• In the Polish crime comedy Vabank Henryk Kwinto is a legendary safecracker who plans to retire after getting out of prison. Having discovered, though, that Kramer, his old partner, now a Morally Bankrupt Banker, caused one of Kwinto's friends' death. Seeking revenge, he plans out a complicated heist: breaking into Kramer's allegedly heist-proof bank vault, and putting him in jail for it.
    • In the sequel Vabank 2, Kramer locks a little girl in a safe and then Kwinto has to crack the safe before she runs out of air. He opens the safe without any tools or prer in just 4 minutes and 27 seconds, impressing everyone present but Kramer, who calls the time one of the lousiests in Kwinto's career.
  • In The Score this is Robert De Niro's role. However when it is time to break the main safe of the movie, he uses more expedient measures.
  • In The Thieves, Pepsee and Julie are both expert safecrackers. Pepsee favours the drills and other gadgets, while Julie likes to feel the tumblers with her fingers.
  • In Batman Forever Batman uses this to break out of a safe that is being filled with boiling acid. He borrows a security guard's hearing aid to listen to the tumblers and crack it open.
  • Die Hard has Hans Gruber and his gang deal with a super secure vault. Here Gruber's tech expert, Theo, notes that he can break through 6 of the seven locks, but the final electromagnetic lock is beyond him. However, Gruber's Evil Plan is set up to deal with this via making the FBI cut off the power to the tower in their belief they're dealing with Western Terrorists, thus opening the final lock for them.
  • In Bank Shot, Ballentine steals the bank because they don't have time to rack the safe on site. Hermann then sets to work cracking it. He cuts it, drills it and finally blasts into with nitroglycerin before it opens.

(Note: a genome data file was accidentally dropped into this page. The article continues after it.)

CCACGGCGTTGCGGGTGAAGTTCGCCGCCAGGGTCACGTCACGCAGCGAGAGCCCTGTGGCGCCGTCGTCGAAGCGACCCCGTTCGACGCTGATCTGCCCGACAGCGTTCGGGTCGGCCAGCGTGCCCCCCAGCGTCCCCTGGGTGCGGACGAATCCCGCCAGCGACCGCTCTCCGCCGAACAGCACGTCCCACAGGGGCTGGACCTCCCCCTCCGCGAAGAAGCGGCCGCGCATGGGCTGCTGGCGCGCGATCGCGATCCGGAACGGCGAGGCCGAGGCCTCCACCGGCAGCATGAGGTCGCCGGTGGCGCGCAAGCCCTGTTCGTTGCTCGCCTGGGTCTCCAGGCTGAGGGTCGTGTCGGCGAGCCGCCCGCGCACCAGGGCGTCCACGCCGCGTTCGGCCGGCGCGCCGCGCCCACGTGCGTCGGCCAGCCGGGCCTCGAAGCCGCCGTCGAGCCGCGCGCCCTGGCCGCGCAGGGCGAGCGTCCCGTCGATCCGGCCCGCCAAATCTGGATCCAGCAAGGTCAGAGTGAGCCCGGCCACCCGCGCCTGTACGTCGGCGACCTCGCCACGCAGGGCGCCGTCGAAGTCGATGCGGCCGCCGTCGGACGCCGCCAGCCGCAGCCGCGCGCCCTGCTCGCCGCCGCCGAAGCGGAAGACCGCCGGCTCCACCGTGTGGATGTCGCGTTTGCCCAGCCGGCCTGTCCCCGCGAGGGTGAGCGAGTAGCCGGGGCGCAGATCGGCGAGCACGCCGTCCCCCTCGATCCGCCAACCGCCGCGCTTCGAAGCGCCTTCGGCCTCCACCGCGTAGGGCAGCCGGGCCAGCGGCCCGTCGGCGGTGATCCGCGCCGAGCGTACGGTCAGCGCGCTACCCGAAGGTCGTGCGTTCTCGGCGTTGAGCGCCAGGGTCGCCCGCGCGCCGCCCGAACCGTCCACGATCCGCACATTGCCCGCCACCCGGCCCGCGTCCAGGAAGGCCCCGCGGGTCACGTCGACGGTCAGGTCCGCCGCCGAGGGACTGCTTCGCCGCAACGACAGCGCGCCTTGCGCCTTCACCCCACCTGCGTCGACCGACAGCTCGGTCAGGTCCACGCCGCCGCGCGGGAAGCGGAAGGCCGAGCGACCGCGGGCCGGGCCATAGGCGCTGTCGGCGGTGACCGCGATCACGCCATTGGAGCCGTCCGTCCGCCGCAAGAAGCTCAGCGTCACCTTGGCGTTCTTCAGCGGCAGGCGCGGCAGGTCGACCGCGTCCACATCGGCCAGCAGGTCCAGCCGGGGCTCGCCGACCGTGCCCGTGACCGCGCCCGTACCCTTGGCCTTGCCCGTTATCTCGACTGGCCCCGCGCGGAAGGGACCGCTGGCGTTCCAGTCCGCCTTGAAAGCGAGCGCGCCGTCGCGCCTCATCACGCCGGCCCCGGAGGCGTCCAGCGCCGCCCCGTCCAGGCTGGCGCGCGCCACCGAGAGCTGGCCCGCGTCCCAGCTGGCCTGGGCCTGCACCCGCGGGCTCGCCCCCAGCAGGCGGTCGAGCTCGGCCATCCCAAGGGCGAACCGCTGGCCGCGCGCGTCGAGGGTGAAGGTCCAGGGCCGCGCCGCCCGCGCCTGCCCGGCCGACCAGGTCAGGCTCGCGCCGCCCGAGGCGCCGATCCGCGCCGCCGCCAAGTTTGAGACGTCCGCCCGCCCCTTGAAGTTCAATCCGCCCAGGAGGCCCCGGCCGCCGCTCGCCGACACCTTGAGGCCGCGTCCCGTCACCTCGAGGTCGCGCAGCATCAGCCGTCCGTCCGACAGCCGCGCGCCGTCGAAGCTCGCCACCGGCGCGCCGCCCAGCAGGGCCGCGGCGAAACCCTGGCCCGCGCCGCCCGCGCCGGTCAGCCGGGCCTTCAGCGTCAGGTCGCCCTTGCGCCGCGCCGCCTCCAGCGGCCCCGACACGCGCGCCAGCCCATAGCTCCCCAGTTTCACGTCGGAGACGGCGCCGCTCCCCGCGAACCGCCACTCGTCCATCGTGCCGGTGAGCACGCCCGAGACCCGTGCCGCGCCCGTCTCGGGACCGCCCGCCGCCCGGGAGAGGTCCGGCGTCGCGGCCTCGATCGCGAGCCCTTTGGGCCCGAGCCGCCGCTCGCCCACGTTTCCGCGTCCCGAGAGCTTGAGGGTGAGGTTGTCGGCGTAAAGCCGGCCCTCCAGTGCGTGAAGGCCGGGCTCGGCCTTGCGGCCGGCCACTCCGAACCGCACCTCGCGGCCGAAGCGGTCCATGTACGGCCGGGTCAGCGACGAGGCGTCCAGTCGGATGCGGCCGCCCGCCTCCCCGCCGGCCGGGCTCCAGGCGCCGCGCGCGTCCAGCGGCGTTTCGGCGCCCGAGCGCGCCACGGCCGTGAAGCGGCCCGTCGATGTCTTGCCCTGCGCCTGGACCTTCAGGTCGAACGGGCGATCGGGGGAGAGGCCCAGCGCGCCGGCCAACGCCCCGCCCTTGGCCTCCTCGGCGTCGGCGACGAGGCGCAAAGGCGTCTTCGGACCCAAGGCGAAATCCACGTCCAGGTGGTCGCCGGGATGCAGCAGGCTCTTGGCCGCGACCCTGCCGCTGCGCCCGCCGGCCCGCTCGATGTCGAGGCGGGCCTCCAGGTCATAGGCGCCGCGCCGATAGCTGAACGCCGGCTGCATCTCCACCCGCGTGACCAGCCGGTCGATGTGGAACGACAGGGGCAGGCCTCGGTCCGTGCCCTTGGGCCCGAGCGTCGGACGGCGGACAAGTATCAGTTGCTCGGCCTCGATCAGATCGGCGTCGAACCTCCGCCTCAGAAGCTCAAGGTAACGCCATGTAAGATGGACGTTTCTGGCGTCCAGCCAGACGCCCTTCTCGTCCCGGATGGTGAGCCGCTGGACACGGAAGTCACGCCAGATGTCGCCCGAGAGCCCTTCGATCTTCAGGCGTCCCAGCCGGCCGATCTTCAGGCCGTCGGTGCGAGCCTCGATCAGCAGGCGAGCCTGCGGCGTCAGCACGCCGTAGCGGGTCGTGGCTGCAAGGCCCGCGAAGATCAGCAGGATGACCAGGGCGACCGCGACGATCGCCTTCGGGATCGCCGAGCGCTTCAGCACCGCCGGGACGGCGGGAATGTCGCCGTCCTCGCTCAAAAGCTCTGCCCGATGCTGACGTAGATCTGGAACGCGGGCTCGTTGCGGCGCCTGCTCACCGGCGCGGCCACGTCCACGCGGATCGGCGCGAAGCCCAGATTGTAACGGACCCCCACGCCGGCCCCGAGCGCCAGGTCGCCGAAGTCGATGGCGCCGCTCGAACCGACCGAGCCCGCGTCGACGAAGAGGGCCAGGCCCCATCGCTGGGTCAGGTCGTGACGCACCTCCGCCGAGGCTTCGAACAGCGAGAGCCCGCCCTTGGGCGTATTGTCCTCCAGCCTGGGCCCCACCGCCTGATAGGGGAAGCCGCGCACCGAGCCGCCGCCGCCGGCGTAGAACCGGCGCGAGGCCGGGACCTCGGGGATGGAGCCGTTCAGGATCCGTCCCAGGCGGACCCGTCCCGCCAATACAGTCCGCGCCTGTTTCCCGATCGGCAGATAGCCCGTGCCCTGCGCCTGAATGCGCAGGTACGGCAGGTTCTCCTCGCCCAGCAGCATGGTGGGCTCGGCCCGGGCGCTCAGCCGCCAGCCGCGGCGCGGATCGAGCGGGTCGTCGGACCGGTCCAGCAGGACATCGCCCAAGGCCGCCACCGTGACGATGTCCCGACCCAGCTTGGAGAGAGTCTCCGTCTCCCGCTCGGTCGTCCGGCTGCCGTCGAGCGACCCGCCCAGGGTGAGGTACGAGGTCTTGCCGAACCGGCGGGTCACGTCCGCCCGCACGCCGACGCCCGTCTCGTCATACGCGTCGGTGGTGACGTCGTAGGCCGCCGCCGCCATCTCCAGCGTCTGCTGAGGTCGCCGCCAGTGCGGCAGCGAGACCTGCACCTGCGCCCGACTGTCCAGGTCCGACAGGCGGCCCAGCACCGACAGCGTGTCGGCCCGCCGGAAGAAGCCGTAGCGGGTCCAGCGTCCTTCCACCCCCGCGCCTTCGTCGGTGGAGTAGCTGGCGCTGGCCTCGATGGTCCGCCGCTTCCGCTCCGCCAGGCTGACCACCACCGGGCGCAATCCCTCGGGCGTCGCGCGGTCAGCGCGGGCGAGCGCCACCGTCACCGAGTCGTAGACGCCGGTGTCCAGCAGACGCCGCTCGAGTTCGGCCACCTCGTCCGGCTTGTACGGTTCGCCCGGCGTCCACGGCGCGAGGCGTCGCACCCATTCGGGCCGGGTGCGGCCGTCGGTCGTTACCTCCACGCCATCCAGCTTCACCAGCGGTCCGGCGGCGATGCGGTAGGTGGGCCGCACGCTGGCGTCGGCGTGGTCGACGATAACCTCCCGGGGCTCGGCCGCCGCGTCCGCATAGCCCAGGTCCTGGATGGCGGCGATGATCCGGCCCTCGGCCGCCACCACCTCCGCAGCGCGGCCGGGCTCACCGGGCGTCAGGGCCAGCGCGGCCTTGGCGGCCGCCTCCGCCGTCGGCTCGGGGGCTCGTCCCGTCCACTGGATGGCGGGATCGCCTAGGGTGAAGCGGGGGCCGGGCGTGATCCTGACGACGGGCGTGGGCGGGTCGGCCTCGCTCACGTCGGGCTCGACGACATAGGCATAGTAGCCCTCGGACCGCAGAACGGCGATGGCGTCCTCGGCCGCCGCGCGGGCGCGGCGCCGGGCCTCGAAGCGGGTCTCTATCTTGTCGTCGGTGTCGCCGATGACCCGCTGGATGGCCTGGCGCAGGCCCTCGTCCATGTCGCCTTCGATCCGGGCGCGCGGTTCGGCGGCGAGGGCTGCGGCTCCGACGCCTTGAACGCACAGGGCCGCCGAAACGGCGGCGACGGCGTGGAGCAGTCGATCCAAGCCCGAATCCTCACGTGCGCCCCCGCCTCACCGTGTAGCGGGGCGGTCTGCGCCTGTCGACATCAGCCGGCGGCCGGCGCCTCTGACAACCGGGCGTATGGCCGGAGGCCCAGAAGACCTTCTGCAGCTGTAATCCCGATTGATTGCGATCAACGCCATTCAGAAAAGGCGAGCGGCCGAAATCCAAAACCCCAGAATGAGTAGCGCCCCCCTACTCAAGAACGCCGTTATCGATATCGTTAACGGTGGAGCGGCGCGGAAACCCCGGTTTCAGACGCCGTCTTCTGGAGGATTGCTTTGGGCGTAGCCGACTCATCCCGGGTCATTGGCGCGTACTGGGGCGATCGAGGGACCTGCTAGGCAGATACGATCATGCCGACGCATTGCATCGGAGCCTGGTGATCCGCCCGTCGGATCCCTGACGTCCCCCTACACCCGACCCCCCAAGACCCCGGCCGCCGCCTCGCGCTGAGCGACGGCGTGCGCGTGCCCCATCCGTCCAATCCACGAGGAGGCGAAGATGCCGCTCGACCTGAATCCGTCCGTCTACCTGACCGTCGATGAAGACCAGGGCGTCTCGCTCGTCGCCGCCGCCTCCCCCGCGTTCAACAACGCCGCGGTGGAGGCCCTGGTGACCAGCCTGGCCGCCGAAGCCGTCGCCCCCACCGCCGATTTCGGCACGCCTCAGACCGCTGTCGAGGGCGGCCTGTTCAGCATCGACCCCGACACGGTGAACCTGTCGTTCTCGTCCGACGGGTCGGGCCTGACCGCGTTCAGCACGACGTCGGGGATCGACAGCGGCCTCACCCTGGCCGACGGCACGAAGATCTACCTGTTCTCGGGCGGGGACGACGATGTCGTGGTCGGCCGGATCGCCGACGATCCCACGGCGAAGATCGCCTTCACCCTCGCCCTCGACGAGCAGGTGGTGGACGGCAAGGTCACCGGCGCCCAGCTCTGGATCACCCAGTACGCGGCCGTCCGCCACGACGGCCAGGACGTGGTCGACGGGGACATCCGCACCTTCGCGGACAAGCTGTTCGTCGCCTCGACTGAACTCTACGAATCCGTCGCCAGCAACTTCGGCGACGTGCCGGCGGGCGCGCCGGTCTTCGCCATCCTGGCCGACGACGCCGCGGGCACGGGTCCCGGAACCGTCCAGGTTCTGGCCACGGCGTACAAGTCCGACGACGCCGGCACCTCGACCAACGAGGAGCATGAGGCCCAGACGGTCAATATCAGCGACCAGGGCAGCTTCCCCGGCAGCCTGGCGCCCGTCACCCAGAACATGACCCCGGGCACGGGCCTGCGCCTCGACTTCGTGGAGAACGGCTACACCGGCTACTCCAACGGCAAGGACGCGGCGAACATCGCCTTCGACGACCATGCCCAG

• In Underworld U.S.A., Tolly is an expert safecracker. When he infiltrates the mob, they initially put him to work as a numbers runner, but after he proves himself, they send him to break into the federal prosecutor's safe to find out what evidence he has against them.
  • In For a Few Dollars More, Colonel Mortimer forces open a safe stolen by Indio. He uses a drill to bore a hole to the locking mechanism, then pours acid into the hole to destroy the tumblers.
  • A Man Called Sledge: The gold is held in a safe in a cell, but only the warden knew the combination. Sledge locks the old man up in his former cell, adjoining the cell with the safe, which he heard being opened for years. By sound, the old man guides Bice through opening the safe.
  • In Grand Slam, the Caper Crew successfully enters the safe using a pneumatic trestle to bypass the photocell beams by crawling over them, accesses to the safe room with the Mary Ann's key stolen by Jean-Paul, move the safe to the corridor using shaving cream to dampen their sounds, and finally open the safe with specific nitroglycerin charges.
  • In The Man from U.N.C.L.E., Napoleon Solo (here reimagined as a Boxed Crook Gentleman Thief) has to break into a vault owned by the Vinciguerras to search for evidence that they are trying to develop nuclear weapons. He opens the door easily, but makes the mistake of assuming that there is no alarm attached to the vault door because that feature doesn't come standard on that type of vault, not realizing that the Vinciguerras had installed one separately until it went off.

  • Mulch in the first Artemis Fowl does this; he has more developed hearing that usual and he's had so much experience stealing things that he breaks into the extremely new and top-of-the-line safe Artemis keeps his copy of the Book in by listening to the dials.
  • Cryptonomicon has Lawrence cracking a safe using a microphone macgyvered from a pencil lead, two razor blades, wax, wire and a battery. Justified since this part of the story takes place during WWII, Lawrence is cryptography and lock enthusiast and he is under no real deadline or pressure to open the safe (he is doing so out of curiosity and as an intellectual exercise). He tried to crack the safe earlier while in complete darkness in a wrecked submarine being pitched around by waves and half-submerged in sewage. He probably would have been successful too, had the wrecked submarine not been hit with torpedoes.